Spot on Moz, a company employs (and pays) a person to build relationships (especially in any sales team or the recruitment industry) therefore they technically own the contacts. As I am new here wasn't a part of the last discussion, but I am sure that is what came up.

    Yes, LinkedIn has definitely made it easier for people to be found and head-hunted. However, if someone is prepared to have a coffee with a stranger that connected with them on LinkedIn, then I would be saying there is a deeper issue that needs to be addressed rather than just cutting out LinkedIn use.

  5. #5
    Join Date
    Aug 2007
    Location
    Melbourne, Australia
    Posts
    452

    Default

    Quote Originally Posted by Steve Begg View Post
    Yes, LinkedIn has definitely made it easier for people to be found and head-hunted. However, if someone is prepared to have a coffee with a stranger that connected with them on LinkedIn, then I would be saying there is a deeper issue that needs to be addressed rather than just cutting out LinkedIn use.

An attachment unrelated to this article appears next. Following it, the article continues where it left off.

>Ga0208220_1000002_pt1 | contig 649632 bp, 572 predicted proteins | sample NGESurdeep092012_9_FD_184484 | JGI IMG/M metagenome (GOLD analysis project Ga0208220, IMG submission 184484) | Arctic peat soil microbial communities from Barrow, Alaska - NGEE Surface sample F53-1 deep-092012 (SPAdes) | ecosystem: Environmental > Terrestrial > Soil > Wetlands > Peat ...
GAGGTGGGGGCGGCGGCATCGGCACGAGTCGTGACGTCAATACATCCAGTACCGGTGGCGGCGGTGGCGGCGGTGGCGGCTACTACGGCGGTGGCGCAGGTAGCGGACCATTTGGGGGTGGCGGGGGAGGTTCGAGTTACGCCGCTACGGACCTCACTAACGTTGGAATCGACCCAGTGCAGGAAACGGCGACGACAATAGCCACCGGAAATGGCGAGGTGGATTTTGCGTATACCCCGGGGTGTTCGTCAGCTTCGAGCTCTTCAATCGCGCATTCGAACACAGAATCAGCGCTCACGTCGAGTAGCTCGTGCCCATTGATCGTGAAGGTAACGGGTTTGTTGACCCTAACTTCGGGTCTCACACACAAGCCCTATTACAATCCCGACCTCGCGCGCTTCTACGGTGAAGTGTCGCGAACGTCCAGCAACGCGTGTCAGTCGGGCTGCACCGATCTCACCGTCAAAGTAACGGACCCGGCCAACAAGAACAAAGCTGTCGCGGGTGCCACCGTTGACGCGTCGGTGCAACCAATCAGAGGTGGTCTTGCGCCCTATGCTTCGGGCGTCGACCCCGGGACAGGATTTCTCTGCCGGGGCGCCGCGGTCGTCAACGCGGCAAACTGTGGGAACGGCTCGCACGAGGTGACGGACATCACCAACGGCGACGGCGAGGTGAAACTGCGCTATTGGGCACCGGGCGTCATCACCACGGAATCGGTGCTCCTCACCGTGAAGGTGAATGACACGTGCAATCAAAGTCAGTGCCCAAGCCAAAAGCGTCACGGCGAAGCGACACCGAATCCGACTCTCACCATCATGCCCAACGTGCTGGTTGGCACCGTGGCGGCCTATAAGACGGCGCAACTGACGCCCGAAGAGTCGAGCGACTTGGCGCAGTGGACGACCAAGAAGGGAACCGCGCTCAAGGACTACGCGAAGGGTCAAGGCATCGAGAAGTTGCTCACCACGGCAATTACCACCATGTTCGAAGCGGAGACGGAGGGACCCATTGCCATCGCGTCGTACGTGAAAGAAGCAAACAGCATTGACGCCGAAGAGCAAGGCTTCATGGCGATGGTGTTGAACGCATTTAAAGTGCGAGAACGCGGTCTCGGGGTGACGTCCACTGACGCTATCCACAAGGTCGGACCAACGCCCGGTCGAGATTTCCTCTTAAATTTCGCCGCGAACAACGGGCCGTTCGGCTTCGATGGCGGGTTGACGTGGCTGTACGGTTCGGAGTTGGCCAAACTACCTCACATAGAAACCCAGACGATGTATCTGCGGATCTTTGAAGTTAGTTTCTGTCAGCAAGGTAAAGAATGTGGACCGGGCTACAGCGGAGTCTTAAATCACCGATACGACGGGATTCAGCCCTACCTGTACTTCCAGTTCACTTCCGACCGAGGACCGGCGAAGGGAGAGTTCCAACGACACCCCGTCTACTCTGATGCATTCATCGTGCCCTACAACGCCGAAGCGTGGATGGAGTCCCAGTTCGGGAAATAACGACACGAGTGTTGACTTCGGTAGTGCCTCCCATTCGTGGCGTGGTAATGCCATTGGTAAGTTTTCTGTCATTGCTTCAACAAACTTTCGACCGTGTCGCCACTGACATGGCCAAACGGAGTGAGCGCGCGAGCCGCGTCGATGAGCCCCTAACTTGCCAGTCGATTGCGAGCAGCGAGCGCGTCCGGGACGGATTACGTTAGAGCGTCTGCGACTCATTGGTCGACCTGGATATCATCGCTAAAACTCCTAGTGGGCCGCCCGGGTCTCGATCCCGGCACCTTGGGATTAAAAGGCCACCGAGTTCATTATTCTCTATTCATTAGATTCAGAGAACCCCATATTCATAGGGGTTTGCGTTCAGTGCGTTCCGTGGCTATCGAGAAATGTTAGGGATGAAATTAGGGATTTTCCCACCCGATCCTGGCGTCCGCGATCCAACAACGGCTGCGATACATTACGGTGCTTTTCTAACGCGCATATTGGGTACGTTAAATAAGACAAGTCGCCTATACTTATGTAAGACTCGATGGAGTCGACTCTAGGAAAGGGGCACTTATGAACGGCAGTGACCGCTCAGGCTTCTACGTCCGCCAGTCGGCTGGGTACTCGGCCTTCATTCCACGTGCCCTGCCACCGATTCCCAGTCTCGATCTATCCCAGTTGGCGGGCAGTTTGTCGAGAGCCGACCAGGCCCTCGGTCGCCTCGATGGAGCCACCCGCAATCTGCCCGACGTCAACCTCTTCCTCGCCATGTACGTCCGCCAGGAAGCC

With respect Steve, to suggest an employer has "issues" they need to address because employees agrees to have a chat with (an often persuasive) recruiter is a bit judgemental in my view.

    In my experience as a recruiter, well over half the professional candidates I have tapped were willing to have a chat, possible as many as 70%. But this doesn't mean there are "deeper issues" for all these people. Sure, some are in the market, but most are not actively seeking a new position, they are simply prepared to have a chat just out of curiosity and probably a sensible degree of self interest.

    This is supported by the fact that nowhere near that percentage are actually willing to take the next step, at least not at that point in time.

    Before LinkedIn it took ingenuity and often a bit of subterfuge to identify the target candidates, but now it's so easy. You just do a LinkedIn search on the target companies and there's your long list of target candidates.

  6. #6
    Join Date
    Jun 2013
    Location
    Sydney
    Posts
    11

    Default

    Agree Moz. All I am saying is don't blame LinkedIn.